HC Deb 04 May 1925 vol 183 cc595-6
87. Mr. GROVES

asked the Minister of Transport whether he is aware of the continuance of overcrowding on the underground railways between the hours of 7.30 to 9.30 a.m., and 5 to 7.30 p.m., involving considerable inconvenience and risk to the travelling public; and whether he will take the necessary steps to ensure the provision of greater accommodation?

The MINISTER of TRANSPORT (Colonel Ashley)

I am aware that on some sections of the underground railways some overcrowding takes place during the hours mentioned, due to the fact that the peak load of morning and evening traffic is condensed in so short a space of time. The companies have informed me that they are making every endeavour to meet the situation by the provision of modern rolling stock and the acceleration of train services by an improved signalling system.


Can the right hon. and gallant Gentleman not take some steps with regard to the recent change made by the railway companies, because that change interferes with the safety of the travelling public, inasmuch as many people crowd on to the platforms, which involves danger?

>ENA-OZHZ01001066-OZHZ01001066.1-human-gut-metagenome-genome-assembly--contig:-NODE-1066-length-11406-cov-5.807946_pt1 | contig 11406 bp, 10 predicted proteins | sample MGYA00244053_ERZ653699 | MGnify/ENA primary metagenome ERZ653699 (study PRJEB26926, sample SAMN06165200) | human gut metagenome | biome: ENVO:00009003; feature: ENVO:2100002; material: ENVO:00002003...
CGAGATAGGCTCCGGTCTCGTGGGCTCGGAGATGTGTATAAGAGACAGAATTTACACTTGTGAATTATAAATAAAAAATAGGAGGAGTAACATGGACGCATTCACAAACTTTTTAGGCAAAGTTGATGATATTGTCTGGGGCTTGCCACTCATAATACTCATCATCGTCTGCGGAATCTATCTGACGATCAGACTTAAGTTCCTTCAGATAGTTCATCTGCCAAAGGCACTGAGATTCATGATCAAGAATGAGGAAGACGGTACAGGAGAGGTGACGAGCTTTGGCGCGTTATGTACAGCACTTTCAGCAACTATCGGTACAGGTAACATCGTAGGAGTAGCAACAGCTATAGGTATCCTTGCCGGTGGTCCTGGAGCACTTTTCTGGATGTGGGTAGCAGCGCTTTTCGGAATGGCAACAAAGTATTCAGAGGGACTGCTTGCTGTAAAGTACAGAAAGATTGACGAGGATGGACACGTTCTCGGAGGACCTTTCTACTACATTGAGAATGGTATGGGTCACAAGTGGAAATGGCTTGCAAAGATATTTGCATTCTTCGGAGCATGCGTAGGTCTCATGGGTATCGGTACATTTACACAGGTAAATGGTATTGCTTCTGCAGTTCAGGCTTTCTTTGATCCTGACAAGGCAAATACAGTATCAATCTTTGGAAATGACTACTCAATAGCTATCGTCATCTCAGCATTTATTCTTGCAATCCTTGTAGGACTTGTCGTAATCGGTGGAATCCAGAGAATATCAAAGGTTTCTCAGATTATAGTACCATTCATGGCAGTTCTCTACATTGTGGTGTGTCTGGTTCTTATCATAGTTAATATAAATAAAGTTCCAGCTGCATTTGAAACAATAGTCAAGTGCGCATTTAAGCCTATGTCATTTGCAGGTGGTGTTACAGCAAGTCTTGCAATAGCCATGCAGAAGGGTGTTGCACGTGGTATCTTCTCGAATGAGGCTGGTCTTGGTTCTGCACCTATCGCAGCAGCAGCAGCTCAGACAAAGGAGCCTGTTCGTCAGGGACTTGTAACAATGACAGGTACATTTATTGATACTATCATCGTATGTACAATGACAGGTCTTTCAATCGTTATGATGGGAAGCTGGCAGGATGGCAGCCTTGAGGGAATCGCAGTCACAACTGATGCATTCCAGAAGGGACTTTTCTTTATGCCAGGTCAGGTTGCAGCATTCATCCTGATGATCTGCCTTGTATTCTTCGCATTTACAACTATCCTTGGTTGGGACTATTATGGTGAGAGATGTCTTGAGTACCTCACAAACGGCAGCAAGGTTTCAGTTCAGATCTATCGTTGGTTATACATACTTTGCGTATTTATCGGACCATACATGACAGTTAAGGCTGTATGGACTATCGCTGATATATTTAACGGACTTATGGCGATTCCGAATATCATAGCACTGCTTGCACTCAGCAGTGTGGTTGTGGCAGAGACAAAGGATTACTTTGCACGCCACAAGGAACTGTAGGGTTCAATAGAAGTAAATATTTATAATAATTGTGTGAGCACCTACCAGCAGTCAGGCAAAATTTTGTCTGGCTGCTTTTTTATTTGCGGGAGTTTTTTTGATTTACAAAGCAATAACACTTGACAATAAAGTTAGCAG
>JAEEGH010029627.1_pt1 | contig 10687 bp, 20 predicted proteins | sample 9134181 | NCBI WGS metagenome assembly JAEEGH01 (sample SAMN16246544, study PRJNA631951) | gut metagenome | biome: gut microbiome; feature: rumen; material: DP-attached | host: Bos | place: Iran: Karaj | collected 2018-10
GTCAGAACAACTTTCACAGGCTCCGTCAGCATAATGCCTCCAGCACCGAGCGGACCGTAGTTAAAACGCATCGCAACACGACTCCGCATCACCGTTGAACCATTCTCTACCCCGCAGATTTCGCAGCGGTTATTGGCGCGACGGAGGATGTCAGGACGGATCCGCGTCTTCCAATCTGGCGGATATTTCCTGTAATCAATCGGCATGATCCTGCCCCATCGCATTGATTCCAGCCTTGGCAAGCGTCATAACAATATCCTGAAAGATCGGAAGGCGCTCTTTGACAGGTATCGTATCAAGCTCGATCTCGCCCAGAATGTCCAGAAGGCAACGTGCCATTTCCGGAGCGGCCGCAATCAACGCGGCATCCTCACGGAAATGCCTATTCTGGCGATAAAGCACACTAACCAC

Colonel ASHLEY

The railway companies inform me that in their opinion it does not increase the danger in any way, but I will bring the hon. Member's remarks to their notice.


Will the right hon. and gallant Gentleman, instead of resting content with the assurance of the companies that they are doing everything possible, make experiments himself.

Colonel ASHLEY

If the hon. and gallant Member will travel during these hours, he will see that the trains are running almost in constant succession. The companies are doing their very best to meet the convenience of the public.


Is it not true that the only proof is the number of accidents, and that the number of accidents on British railways is less comparatively than that recorded in any other place in the world?


In view of the large number of unemployed and the failure of thecompanies—not due to their fault—to meet the situation, should not many tubes be duplicated in order that some fast trains might run while the slow trains continued to be run as at present?

Colonel ASHLEY

I quite admit that the duplication of the system of tubes would help the situation very greatly, but as the hon. Member is aware, to duplicate the tubes would involve large cost, and is not a light matter.


It costs a lot of money to keep people doing nothing.